Selling Stock to Buy a House? Read This First

By 

Thomas O'Shaughnessy

Updated 

April 12th, 2019

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Liquidating some of your stock portfolio to purchase real estate can seem like a safe move, and it often is. But there are tax consequences and quirks of timing that you should familiarize yourself with before you call your broker.

The only investment better than stocks is real estate, which is why many people who own stock end up selling it off to finance a real estate purchase. It can be scary to sell part of your stock portfolio to buy a home, but unless you're selling Apple stock in the mid-80s or Google stock in the mid-00s, it's overwhelmingly likely that you're going to come out way ahead.

Of course, you still have to be careful about how and when you liquidate your holdings. Here are some things to keep in mind when converting that paper wealth to good, solid brick-and-mortar wealth.

Understand the Tax Ramifications

Selling stocks could expose you to capital gains tax liability, but there are ways to finesse the situation. Basically, there are two categories of capital gains: long-term and short-term.

If you sell stocks you've held for over a year, they'll be taxed as long-term capital gains. Long-term capital gains are taxed at a much lower tax rate than the rest of your income; in fact, if your marginal tax rate is 15% or lower, they won't be taxed at all.

On the other hand, if you've held those stocks for less than a year, that money will be classified as short-term capital gains, and they'll be taxed at the same rate as the rest of your income. Unless you've made an absolute killing on the market over the past year, you'll want to consider selling some of your older holdings.

But wait! If you haven't made a killing over the past year, if you've, ahem, taken a bit of a bath in the past year (don't be embarrassed, it happens to the best of us), there's still a way to use this opportunity to your advantage. That's because the IRS allows you to use investment losses to reduce your capital gains exposure.

So selling off those disappointing investments now can actually lower your tax bill. Your write-off is capped at $3,000 for the year, but anything above that will carry over to next year, so liquidating now can not only help put together that down payment, it can supercharge next year's tax refund. Win-win!

Sell Wisely

Most stock portfolios are split between long-term safe stocks and short-term potential high-rises. You know your investments better than anyone else, but if you're selling stock to put together a down payment, consider selling off “safe” stocks first.

If you were to sell shares of, for example, IBM, it's safe to say that you could buy those shares back down the line at only a modest cost. But let's say you hold more volatile stock in, say, a company developing self-driving cars or a mixed/hybrid reality technology outfit. Selling those stocks would get you your home, but they could also increase in value exponentially down the line.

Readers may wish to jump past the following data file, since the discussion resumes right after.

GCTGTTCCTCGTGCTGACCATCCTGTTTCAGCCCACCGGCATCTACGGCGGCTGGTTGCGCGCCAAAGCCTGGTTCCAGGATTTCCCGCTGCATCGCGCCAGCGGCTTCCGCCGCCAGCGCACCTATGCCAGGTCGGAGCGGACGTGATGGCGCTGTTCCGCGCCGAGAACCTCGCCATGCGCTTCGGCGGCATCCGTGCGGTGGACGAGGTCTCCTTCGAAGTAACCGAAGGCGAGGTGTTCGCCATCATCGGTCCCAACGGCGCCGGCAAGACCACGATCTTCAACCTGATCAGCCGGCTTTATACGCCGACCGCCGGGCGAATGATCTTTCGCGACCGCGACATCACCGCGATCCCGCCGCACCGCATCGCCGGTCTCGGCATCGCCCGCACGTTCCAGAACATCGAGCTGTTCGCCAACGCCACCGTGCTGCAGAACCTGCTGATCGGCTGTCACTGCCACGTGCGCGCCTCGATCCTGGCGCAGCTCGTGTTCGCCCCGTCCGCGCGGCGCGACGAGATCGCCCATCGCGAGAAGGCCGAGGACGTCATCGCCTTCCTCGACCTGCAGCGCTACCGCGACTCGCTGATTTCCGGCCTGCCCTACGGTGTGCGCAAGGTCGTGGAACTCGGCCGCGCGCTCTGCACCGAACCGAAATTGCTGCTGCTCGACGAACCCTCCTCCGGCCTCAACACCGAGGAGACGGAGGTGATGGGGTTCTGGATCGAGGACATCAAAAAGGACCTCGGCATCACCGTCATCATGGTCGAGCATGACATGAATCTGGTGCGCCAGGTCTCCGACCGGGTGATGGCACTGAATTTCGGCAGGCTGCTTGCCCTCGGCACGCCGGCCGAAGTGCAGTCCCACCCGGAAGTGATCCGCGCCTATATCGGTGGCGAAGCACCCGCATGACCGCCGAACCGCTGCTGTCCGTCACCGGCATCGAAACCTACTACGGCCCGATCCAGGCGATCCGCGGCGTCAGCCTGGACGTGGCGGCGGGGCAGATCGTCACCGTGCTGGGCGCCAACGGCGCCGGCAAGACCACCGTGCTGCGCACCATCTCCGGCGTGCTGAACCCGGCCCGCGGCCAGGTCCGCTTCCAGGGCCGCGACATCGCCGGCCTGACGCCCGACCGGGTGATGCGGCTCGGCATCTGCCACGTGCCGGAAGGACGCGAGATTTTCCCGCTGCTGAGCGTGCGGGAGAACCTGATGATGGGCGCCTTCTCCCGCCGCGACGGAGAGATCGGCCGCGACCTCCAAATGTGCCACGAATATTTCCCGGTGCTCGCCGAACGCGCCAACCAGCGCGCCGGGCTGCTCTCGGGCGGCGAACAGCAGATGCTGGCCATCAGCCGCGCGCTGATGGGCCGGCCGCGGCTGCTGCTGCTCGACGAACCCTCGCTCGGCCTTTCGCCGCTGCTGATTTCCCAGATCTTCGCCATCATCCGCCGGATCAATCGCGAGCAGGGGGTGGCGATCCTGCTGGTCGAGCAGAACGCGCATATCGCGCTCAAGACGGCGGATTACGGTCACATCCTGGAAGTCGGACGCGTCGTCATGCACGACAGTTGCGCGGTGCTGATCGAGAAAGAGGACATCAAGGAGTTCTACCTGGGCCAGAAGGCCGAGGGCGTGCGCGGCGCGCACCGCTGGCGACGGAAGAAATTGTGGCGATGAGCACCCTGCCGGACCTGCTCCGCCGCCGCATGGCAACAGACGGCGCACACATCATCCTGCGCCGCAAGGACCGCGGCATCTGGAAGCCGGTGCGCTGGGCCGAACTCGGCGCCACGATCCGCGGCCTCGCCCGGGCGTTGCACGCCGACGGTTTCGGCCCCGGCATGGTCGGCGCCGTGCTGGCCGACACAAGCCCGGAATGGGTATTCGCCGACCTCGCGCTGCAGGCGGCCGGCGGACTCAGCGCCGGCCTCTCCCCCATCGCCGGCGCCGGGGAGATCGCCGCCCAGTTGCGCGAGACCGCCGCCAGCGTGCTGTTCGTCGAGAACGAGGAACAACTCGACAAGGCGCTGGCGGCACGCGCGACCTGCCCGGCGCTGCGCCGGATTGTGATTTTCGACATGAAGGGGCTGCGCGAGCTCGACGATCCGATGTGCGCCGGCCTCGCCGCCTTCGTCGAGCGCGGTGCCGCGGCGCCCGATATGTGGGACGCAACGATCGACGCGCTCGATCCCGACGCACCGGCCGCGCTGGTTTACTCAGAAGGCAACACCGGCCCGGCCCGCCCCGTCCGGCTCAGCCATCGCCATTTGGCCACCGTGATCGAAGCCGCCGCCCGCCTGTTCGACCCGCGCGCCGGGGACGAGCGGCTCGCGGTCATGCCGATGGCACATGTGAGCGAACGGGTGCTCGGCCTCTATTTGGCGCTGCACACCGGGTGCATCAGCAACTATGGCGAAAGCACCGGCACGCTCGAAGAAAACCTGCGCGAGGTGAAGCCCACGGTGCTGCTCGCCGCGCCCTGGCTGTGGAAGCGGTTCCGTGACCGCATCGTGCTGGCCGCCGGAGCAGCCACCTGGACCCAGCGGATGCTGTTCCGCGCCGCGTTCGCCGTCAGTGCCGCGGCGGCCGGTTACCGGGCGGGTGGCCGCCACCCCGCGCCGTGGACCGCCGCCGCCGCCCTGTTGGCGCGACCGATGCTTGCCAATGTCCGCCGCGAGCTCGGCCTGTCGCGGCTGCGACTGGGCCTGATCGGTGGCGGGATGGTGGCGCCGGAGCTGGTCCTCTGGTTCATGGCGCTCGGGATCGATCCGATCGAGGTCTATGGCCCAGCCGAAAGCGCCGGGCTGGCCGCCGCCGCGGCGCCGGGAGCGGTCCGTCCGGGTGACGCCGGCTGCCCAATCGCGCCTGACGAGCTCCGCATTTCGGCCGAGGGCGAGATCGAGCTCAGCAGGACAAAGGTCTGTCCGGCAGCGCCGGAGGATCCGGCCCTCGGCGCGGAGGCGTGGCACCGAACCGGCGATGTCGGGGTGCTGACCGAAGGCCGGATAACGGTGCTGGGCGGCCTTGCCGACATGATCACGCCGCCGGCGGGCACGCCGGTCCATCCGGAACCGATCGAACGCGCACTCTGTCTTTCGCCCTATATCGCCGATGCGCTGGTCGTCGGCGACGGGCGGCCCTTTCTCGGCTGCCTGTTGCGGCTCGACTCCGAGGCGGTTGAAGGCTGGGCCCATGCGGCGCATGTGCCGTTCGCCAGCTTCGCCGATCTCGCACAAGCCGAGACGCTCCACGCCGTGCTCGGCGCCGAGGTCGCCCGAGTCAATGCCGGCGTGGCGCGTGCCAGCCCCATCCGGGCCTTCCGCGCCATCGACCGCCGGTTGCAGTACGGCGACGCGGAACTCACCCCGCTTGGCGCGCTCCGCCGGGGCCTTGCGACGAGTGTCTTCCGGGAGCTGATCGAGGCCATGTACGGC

Converting stocks to real estate is a safe bet, but make sure you don't miss out on a once-in-a-lifetime payoff in the process.

Don't Delay

You've signed a contract and your financing is approved. You've decided to sell stock to buy a house, you've assessed your tax liabilities, you've looked your portfolio over and selected which stocks to sell off to cover that down payment.

Now sell-off, and quickly. If you're already invested in the stock market, you know how things can fluctuate in a matter of days or even hours. There's nothing more disheartening than setting aside a few thousand shares to take care of your down payment, only for a ripple in the market to send the share prices sinking before you actually cash out.

Look Into Down Payment Assistance Programs

Savvy investor that you are, we're sure that you looked into all potential options, but we'd be remiss if we didn't cover all the bases.

If you're selling stock to come up with a down payment, you should also consider first-time home buyer programs that could help you with your down payment, or financing that only requires as little as 3% down.

Federal Housing Administration (FHA) programs, administered through Fannie Mae and Freddie Mac, offer conventional loans with only 3% down, if you're a first time home buyer. If you qualify for these loans, you may be able to close on that home without even dipping into your investment portfolio.

Keep in mind, however, that when you break down the numbers on a low down payment mortgage, the long-term math may not be as advantageous as it seems. If you purchase a $500,000 house at 4% interest with an FHA loan at 3.5% down, your monthly payment is going to be about $2,670. That same house, with 20% down on a conventional loan, would come to only a $1,672 monthly payment.

Of course, the best person to answer any questions you might have about home buying is a great experienced local real estate agent.

Clever Partner Agents are top performers in their markets and come from top brands and brokerages. They’re familiar with every aspect of the home buying process and can advise you on all your options, every step of the way. If you have any questions at all, contact us today for a no-obligation consultation!

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